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A Tale of Two Ways

October 7, 2021

When I was in high school, we had to read “A Tale of Two Cities.” Upon completing the book, I was angry. I mean really, really mad. I’d just spent a week reading an entire book only to have **spoiler alert** the hero die at the end.

In fact, I was so upset, I stayed after class and told my teacher it was the worst book I’d ever read. She smiled at me, told me to think about it and said I should come back in a few days to discuss.

Well, in my righteous indignation, I did go away. And I did think about it. And then one evening, I just burst into tears. I’d changed my mind. “A Tale of Two Cities” was the best book I’d ever read. (It’s still in my top 5). I went back to my teacher to tell her so, and she said, “Yup. Now go write your paper.” 

To be honest, this is sort of how my life goes. I am not a person who can trust her first impressions. Ask two people who know this the best: my friend, Shea, and my husband, Joey. I didn’t like either one when I first met them. Now they are among the dearest people in my life.

I have a need to go away, process, and think about things before I react, write, or speak. I am a percolator. I am a sifter. I am a slow-cooker. In contrast, my husband is quick on his feet. He reads quickly, processes information quickly, comes to conclusions quickly. It’s why he is an excellent litigator. And in many ways, it’s why we make a good team. We’re our own “Tale of Two Cities”!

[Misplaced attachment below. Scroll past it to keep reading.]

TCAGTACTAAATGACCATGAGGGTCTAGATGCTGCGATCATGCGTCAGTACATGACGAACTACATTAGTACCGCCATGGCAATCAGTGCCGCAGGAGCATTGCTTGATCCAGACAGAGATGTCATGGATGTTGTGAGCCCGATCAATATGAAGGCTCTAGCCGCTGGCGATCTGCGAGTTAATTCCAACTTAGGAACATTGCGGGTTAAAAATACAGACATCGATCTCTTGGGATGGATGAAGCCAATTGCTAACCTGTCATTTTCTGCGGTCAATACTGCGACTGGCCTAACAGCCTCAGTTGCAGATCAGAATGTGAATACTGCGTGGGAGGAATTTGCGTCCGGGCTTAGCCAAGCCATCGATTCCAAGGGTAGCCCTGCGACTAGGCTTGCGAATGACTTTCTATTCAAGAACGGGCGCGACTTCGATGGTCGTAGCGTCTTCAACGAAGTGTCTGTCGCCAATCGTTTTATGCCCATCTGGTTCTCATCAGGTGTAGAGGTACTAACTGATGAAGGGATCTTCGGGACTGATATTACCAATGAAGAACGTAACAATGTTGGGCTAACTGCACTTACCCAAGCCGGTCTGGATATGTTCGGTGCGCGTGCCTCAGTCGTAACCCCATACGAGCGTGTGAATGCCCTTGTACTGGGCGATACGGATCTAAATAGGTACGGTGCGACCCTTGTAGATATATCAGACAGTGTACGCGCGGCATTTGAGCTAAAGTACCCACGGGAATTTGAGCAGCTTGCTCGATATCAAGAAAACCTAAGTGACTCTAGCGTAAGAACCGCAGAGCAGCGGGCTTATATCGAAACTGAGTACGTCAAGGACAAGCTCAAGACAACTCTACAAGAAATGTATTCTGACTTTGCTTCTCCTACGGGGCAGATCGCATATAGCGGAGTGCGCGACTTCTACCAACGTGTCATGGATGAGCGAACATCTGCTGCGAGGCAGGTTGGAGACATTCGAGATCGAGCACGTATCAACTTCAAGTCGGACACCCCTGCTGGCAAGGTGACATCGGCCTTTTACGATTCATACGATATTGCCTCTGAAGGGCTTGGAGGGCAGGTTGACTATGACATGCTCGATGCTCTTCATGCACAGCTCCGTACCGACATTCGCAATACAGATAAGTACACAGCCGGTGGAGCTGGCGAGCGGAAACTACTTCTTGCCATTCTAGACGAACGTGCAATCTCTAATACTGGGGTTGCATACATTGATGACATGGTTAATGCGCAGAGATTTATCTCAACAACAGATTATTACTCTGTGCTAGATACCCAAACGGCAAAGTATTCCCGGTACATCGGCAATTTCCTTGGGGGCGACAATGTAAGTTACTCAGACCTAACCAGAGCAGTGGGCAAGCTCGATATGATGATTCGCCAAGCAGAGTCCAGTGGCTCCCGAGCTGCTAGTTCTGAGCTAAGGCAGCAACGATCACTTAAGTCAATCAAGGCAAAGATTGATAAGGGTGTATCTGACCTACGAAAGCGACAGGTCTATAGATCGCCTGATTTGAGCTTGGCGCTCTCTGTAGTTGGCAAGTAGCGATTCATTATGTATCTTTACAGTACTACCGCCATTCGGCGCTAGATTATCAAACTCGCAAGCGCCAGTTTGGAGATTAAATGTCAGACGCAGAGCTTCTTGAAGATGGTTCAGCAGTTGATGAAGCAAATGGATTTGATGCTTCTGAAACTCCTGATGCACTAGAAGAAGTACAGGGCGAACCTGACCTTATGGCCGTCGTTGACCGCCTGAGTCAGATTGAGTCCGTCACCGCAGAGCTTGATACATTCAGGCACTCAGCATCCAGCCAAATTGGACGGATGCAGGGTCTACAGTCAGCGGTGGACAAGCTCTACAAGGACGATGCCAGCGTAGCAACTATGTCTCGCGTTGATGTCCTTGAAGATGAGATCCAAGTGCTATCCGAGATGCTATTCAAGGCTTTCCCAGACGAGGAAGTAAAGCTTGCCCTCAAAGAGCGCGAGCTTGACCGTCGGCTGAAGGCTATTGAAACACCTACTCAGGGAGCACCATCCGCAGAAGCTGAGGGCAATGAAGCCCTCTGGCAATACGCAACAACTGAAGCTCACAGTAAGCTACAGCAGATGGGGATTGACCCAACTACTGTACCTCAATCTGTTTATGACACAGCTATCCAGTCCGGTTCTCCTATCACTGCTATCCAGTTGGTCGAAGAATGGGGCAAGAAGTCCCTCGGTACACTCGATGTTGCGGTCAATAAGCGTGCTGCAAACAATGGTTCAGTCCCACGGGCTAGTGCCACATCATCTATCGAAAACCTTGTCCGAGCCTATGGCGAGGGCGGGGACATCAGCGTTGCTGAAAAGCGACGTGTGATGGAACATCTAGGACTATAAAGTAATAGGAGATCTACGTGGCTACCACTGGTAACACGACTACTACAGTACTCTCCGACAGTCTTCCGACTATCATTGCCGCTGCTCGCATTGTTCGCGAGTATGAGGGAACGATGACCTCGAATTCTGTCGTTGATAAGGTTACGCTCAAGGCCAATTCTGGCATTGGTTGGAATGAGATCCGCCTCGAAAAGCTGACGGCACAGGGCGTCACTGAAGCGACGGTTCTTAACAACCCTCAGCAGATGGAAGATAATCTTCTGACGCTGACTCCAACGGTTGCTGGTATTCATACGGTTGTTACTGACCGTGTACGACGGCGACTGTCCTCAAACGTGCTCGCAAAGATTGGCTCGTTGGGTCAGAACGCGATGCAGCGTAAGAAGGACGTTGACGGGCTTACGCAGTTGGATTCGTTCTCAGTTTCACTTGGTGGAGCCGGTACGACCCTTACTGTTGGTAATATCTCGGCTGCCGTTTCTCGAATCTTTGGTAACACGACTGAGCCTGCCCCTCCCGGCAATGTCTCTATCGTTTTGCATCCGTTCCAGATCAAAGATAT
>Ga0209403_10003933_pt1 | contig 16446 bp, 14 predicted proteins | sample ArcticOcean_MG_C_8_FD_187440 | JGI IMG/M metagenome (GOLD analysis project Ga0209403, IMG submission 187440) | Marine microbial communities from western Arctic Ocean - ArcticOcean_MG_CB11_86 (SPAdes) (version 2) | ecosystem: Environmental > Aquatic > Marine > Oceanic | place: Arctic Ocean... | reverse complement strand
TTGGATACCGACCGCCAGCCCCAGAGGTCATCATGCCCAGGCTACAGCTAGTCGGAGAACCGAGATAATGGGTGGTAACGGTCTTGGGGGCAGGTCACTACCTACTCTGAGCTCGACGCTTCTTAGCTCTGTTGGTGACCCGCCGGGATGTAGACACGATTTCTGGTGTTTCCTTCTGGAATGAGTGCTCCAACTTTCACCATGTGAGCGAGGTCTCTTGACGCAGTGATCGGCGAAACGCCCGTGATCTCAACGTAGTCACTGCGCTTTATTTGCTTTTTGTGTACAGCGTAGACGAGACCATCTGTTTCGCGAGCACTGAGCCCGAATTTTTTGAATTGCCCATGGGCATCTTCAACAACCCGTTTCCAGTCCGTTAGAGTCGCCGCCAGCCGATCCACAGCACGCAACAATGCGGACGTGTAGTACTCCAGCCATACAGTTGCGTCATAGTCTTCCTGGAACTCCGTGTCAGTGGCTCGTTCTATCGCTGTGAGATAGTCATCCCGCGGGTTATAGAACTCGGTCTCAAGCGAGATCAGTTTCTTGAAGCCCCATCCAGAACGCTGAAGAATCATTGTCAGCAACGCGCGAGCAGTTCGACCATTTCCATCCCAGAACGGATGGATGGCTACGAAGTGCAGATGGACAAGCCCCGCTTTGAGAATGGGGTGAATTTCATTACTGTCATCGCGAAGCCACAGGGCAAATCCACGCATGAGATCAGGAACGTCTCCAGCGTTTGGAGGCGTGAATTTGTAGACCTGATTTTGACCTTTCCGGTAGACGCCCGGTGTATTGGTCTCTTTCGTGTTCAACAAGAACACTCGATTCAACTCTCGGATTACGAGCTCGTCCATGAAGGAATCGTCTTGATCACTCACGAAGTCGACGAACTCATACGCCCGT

Our society loves speed. Our culture celebrates fast-twitch muscles, microwaves, sound bites, and Twitter posts. “Trust your gut” and “First impressions are right” are the go-to adages.

But the truth is that’s not always true. My gut often is silent. My first thoughts are often foggy or confused. My impressions come to me slowly. Sifting through my reactions and emotions take time. Because our society applauds the opposite, I’ve had to work hard at being comfortable with my slow-twitch self.

The truth is speed is not always where it’s at (to use the vernacular). Some of us are wired differently. And many things are about slowing it down: tai chi, meditation, good barbecue, lazy weekend mornings, slow dancing, the best kisses. And, yeah – you knew I’d go there – relationships. Friendships, marriages, families, even professional relationships all need time and space to grow and develop. It takes time to develop roots, discern patterns, and create mutual trust. 

Daoist philosophy states it takes 100 days to create a foundation. So, if you need a breath, a moment, or space? Take it. It’s OK. Go ahead and think it over. Change your mind. Trust your gut – even if it means not trusting your gut. 

After all, you can’t have a “Tale of Two Cities” with only one city, with only the best of times, with only hope, with only light.

There is more than one way to be in the world.

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